Why the Arts Matter to Economic Recovery
Somebody just left a comment – using a pseudonym – asking how funding the arts or appointing a “secretary of culture” would help America. Basically this person thinks that it is a complete and total waste of time. Well, actually, there are numbers that substantiate the fact that the arts and culture sector is a significant economic engine for growth.
Americans for the Arts published Arts & Economic Prosperity III: The Economic Impact of Nonprofit Arts and Culture Organizations and Their Audiences which documents the key role played by the nonprofit arts and culture industry in strengthening our nation’s economy. This study demonstrates that the nonprofit arts and culture industry is an economic driver in communities—a growth industry that supports jobs, generates government revenue, and is the cornerstone of tourism.
There are approximately 100,000 nonprofit arts organizations (ranging from large arts institutions like museums and orchestras to small community-based organizations in suburban, urban and rural areas) in the country. Nationally, the nonprofit arts and culture industry generates $166.2 billion in economic activity every year—$63.1 billion in spending by organizations and an additional $103.1 billion in event-related spending by their audiences. The study is the most comprehensive study of the nonprofit arts and culture industry ever conducted. It documents the economic impact of the nonprofit arts and culture industry in 156 communities and regions (116 cities and counties, 35 multicounty regions, and five states), and represents all 50 states and the District of Columbia.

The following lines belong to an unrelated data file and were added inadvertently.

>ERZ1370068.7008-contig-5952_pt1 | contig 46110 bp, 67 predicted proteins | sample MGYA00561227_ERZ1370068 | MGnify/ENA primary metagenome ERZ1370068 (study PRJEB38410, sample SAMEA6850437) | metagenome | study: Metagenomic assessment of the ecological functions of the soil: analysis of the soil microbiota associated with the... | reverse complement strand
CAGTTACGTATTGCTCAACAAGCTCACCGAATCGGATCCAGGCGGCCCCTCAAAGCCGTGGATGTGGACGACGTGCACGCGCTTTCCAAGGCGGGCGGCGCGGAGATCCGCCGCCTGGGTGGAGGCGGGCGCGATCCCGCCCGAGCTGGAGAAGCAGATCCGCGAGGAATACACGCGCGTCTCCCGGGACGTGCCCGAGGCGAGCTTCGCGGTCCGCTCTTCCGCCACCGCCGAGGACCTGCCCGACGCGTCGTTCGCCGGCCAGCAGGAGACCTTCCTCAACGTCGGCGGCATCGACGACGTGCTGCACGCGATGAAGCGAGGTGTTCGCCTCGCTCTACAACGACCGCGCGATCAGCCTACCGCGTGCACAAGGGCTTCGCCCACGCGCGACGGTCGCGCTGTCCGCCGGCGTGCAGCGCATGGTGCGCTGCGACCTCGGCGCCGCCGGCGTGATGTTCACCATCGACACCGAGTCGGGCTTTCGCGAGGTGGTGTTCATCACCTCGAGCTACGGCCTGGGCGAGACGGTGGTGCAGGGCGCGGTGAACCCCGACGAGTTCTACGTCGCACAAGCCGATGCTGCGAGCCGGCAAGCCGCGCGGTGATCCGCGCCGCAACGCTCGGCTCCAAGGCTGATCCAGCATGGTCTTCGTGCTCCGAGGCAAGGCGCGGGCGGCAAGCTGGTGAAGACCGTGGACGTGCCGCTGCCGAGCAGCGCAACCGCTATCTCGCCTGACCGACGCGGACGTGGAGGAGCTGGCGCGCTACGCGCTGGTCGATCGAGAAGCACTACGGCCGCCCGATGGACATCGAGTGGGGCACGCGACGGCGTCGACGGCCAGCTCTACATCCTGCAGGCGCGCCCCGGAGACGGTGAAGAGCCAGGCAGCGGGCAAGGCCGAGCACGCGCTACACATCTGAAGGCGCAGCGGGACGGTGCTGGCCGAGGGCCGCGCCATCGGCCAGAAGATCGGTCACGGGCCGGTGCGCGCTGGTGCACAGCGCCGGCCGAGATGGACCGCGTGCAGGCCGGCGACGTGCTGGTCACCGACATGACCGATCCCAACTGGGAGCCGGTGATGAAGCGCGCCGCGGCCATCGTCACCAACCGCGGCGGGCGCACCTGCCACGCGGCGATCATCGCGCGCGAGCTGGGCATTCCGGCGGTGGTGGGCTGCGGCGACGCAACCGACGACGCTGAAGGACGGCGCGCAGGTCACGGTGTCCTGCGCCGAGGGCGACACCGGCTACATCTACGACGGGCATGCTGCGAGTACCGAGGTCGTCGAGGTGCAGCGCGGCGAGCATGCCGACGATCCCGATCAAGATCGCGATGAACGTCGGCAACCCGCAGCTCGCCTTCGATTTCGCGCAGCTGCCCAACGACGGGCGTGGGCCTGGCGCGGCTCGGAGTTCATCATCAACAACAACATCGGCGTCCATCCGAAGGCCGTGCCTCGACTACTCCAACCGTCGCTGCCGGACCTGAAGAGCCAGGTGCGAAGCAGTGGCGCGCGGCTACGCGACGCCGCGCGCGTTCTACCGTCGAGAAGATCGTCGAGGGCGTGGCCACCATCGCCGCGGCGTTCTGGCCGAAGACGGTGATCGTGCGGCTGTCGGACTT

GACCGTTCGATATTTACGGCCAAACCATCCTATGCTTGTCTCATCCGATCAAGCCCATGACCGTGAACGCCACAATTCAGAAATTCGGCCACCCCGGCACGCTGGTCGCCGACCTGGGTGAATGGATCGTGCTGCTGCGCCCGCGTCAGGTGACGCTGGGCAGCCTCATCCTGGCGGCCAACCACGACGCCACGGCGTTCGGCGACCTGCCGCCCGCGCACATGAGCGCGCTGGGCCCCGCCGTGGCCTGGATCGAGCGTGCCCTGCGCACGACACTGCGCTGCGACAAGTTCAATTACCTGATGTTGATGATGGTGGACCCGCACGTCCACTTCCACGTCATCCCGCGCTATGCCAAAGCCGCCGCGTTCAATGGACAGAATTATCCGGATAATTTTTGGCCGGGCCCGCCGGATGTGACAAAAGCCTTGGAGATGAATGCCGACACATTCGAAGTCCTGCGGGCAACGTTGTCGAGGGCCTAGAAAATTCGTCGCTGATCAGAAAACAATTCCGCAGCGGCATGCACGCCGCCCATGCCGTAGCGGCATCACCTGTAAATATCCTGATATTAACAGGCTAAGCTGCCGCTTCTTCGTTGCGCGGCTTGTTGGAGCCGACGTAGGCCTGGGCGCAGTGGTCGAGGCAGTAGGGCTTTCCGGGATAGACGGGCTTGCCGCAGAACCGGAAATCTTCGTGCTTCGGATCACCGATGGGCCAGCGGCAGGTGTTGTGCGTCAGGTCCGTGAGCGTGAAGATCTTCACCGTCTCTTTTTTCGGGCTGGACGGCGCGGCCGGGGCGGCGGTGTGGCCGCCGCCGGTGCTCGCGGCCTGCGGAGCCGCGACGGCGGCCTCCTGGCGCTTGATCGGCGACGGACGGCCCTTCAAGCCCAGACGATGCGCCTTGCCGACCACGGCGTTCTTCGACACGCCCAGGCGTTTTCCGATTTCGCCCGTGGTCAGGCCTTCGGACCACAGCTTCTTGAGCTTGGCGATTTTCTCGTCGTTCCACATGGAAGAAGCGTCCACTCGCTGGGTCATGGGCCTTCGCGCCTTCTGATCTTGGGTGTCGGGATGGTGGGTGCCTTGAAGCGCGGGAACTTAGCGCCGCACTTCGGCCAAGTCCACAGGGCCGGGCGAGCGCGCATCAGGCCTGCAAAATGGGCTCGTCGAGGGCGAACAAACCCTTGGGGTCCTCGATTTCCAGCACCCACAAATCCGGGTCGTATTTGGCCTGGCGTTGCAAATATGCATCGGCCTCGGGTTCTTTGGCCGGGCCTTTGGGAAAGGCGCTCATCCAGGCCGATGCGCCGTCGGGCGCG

The $166.2 billion in total economic activity has a significant national impact, generating the following:
5.7 million full-time equivalent jobs
$104.2 billion in household income
$7.9 billion in local government tax revenues
$9.1 billion in state government tax revenues
$12.6 billion in federal income tax revenues
In a report released in mid-January 2009, the National Governor’s Association stated, “Arts and culture are important to state economies. Arts and culture-related industries, also known as “creative industries,” provide direct economic benefits to states and communities: They create jobs, attract investments, generate tax revenues, and stimulate local economies through tourism and consumer purchases.”
So, um, actually, investing in arts & culture is not only enriching, educational, enlightening and good for the community – it is also economically significant and smart.